……..MR SAUNDERS said since the ratepayers’ meeting held at the Public Hall on the 25th July last year, when a committee was formed, several meetings had been held and several letters written and received.  The first meeting was on July 27th, two days after the meeting of the ratepayers, when he was requested to write to Sir E. H. Elton, as chairman of the Pier Company, asking him the present terms on which the company was prepared to hand over the pier and property to the Local Board.  The next meeting was held on Thursday, January  30th, when a letter was read from Mr Rivers, dated January 28th, regretting that he was unable to attend the meeting owing to ill-health, and stating that, as he (Mr Saunders) was no doubt aware, he was not able to report progress since the last meeting.   Sir E. H. Elton’s reply to his inquiry in connection with the pier was enclosed, as follows:-

“Clevedon Court, Somerset, August 7th, 1889.  Dear Mr Rivers, – In reply to your question as to the terms upon which the Pier Company would be prepared to part with their property to the town, the first point to ascertain upon what terms they legally can part with it, and I am in correspondence with Mr Vassall on the subject.  You shall shortly hear again from me with regard to this matter. – Yours sincerely, E. H. Elton.” 

He, (Mr Saunders) was again requested to write to Sir Edmund referring him to his letter of August 7th, and asking him if he could now inform the committee if the directors were prepared to part with the pier and its belongings, and, if so, for what amount.  The next meeting was held on February 6th, when he stated having written to Sir Edmund as requested, and had also seen him on the subject, but he had received no reply.  He was requested to write again, which he did, and at the next meeting, held February 20th, he received the following letter:-

“Clevedon Court, Somerset, February 8th 1890.  Dear Sir, – In reply to yours of the 7th inst., the only legal method as regards the pier is to wind up the company and sell the property for what it will fetch.  It could not be bought by the board as a going concern, and would have to be carted away unless a new Provisional Order were obtained.  This the board must be prepared to apply for, should they think of taking over the pier.  The matter shall be brought before the directors at the next pier meeting. – Yours faithfully, E. H. Elton.”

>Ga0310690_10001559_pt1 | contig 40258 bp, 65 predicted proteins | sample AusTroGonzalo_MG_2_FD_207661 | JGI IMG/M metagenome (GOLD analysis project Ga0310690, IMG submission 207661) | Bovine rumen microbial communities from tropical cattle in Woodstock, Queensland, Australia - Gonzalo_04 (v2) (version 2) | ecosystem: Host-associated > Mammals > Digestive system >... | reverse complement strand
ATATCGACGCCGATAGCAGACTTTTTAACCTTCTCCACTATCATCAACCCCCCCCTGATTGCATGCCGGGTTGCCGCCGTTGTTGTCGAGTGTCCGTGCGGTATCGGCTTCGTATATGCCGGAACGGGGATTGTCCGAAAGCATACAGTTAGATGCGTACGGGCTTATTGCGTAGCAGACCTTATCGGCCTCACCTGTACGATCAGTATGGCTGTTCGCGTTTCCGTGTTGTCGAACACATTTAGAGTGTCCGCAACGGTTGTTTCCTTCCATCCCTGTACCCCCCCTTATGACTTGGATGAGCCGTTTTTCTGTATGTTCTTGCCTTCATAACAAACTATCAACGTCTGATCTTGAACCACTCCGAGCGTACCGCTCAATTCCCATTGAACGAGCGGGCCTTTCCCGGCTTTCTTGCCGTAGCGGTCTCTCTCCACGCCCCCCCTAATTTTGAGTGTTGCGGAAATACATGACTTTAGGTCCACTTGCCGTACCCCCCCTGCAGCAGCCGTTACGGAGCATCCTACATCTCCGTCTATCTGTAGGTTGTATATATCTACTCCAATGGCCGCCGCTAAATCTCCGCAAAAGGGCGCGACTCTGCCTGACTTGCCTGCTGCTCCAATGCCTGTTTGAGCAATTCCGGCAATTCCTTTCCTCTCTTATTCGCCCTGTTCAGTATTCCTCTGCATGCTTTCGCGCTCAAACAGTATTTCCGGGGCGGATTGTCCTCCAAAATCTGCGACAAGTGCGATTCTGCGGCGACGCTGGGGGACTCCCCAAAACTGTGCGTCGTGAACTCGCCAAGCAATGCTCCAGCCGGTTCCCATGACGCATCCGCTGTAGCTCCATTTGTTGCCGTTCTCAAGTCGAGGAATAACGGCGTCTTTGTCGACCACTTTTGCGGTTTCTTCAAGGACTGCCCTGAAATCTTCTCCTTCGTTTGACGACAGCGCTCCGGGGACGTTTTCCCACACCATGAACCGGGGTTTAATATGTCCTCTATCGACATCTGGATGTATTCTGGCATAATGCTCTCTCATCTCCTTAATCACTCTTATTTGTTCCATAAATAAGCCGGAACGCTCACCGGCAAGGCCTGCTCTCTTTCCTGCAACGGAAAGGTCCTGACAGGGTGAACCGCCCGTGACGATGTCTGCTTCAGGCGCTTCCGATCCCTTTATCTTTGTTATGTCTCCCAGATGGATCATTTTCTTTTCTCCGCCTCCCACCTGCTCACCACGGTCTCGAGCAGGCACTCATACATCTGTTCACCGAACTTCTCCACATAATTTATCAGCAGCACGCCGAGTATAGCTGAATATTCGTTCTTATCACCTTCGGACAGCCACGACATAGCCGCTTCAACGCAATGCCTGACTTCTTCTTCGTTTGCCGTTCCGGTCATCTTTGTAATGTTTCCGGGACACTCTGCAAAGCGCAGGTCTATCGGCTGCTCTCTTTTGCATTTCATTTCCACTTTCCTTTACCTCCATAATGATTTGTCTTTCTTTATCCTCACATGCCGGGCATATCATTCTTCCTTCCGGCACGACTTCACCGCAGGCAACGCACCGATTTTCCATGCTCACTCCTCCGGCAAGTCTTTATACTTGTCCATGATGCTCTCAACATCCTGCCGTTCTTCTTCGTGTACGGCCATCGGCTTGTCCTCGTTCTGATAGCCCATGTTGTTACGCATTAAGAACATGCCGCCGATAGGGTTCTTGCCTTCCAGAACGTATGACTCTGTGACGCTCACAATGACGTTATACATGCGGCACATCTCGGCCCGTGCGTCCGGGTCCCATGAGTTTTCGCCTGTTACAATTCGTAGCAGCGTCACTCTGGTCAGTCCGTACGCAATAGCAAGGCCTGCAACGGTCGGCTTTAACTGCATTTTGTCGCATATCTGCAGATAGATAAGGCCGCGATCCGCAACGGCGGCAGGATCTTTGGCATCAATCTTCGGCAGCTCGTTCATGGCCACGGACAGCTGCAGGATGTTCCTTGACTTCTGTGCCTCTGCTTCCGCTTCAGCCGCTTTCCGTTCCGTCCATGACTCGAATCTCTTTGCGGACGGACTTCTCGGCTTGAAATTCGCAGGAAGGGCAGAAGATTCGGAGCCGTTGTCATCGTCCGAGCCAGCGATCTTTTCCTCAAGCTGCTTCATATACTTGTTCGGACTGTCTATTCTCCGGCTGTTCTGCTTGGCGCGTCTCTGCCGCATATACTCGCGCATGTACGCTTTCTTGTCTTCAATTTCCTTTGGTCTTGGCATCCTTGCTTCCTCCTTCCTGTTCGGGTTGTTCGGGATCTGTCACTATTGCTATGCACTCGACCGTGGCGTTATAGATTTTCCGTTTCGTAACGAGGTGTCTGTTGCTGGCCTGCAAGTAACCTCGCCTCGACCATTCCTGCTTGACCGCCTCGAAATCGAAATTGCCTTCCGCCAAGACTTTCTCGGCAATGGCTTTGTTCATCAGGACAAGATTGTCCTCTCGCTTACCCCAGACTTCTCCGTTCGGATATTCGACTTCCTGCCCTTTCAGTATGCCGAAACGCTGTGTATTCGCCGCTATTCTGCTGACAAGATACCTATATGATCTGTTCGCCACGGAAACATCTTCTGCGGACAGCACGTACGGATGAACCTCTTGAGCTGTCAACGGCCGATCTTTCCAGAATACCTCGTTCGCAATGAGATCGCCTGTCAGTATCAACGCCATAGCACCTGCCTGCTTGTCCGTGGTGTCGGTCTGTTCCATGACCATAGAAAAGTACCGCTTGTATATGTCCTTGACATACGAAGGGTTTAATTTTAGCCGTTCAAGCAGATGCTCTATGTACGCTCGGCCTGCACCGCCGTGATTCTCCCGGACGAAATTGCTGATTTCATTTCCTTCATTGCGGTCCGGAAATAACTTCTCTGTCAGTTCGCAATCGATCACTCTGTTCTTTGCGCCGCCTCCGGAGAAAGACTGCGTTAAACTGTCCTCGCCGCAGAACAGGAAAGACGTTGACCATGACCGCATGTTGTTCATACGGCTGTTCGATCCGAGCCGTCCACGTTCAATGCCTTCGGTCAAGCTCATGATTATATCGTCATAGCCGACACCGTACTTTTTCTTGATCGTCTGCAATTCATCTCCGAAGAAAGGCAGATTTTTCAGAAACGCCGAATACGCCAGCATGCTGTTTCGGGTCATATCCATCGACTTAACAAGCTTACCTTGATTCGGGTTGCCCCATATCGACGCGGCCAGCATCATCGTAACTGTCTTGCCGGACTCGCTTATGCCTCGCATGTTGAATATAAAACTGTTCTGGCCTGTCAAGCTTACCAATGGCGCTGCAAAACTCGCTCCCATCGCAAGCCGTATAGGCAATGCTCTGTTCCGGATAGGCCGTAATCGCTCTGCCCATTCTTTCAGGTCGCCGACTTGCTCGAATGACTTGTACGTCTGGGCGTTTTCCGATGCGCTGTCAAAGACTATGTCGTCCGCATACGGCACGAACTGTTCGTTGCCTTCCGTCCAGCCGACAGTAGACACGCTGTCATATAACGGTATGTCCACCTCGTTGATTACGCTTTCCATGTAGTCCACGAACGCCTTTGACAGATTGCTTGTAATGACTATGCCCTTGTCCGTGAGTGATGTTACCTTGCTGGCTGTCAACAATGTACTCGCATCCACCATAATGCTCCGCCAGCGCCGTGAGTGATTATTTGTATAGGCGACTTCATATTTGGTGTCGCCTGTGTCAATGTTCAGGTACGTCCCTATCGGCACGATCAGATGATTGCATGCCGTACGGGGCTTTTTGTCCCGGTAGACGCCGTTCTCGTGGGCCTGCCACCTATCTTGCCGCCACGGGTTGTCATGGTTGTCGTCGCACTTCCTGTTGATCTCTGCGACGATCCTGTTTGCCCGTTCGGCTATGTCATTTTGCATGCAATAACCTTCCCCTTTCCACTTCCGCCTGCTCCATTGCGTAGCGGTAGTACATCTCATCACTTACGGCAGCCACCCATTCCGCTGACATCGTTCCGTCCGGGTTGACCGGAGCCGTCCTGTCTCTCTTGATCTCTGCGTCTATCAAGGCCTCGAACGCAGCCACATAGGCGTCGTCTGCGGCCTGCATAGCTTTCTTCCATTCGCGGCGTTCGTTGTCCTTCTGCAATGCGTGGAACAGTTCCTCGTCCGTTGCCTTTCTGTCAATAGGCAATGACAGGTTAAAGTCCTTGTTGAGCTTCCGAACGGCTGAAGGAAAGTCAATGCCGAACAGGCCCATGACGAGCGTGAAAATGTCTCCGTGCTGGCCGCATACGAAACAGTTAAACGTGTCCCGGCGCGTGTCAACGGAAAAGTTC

That pier meeting should have been held last May, but would not now take place until September.  He was then requested to thank Sir Edmund for his letter, and to ask him to ascertain as speedily as possible the views of the directors as to whether they were prepared to wind up the Pier Company, as the public were expressing great anxiety for the report of the committee.  This was on the 20th February last.  He received no reply to that letter, and again wrote to Sir Edmund on 17th March, when on March 24th he received the following letter from Mr Fry, secretary to the Pier Company:-

“Clevedon Pier Company, Clevedon, 21st March, 1890.  Dear Sir, – Sir E. H. Elton has handed me your letters of the 21st February and 17th inst., and desires me to say he much regrets the delay in replying to them, but absence from home has prevented his earlier attention to the matter.  With regard to winding up the company, the directors are in favour of its being done, but it must be borne in mind that if the concern is put up for sale at the present time, the Local Board, as representing the town have no power to purchase it – neither could they receive it as a gift – the pier would, therefore, be sold to the highest bidder, and probably taken away.  It is stated that a feeling exists in the place that the pier should belong to the town, and as I believe your committee was appointed by the ratepayers, would it not be well to ascertain their views on the question, as to whether a Provisional Order should be obtained by the Local Board to enable them to deal with the matter.  You will see, I think, that to wind up the concern now would be to give the Local Board a chance whatever of acquiring the property and there would seem to be a desire that the town should possess it, the subject should be taken in hand at once,  as to obtain a Provisional Order would necessarily take some considerable time. – Yours faithfully HY. C. FRY, secretary.  F. J. Saunders, Esq. [????]dale House.”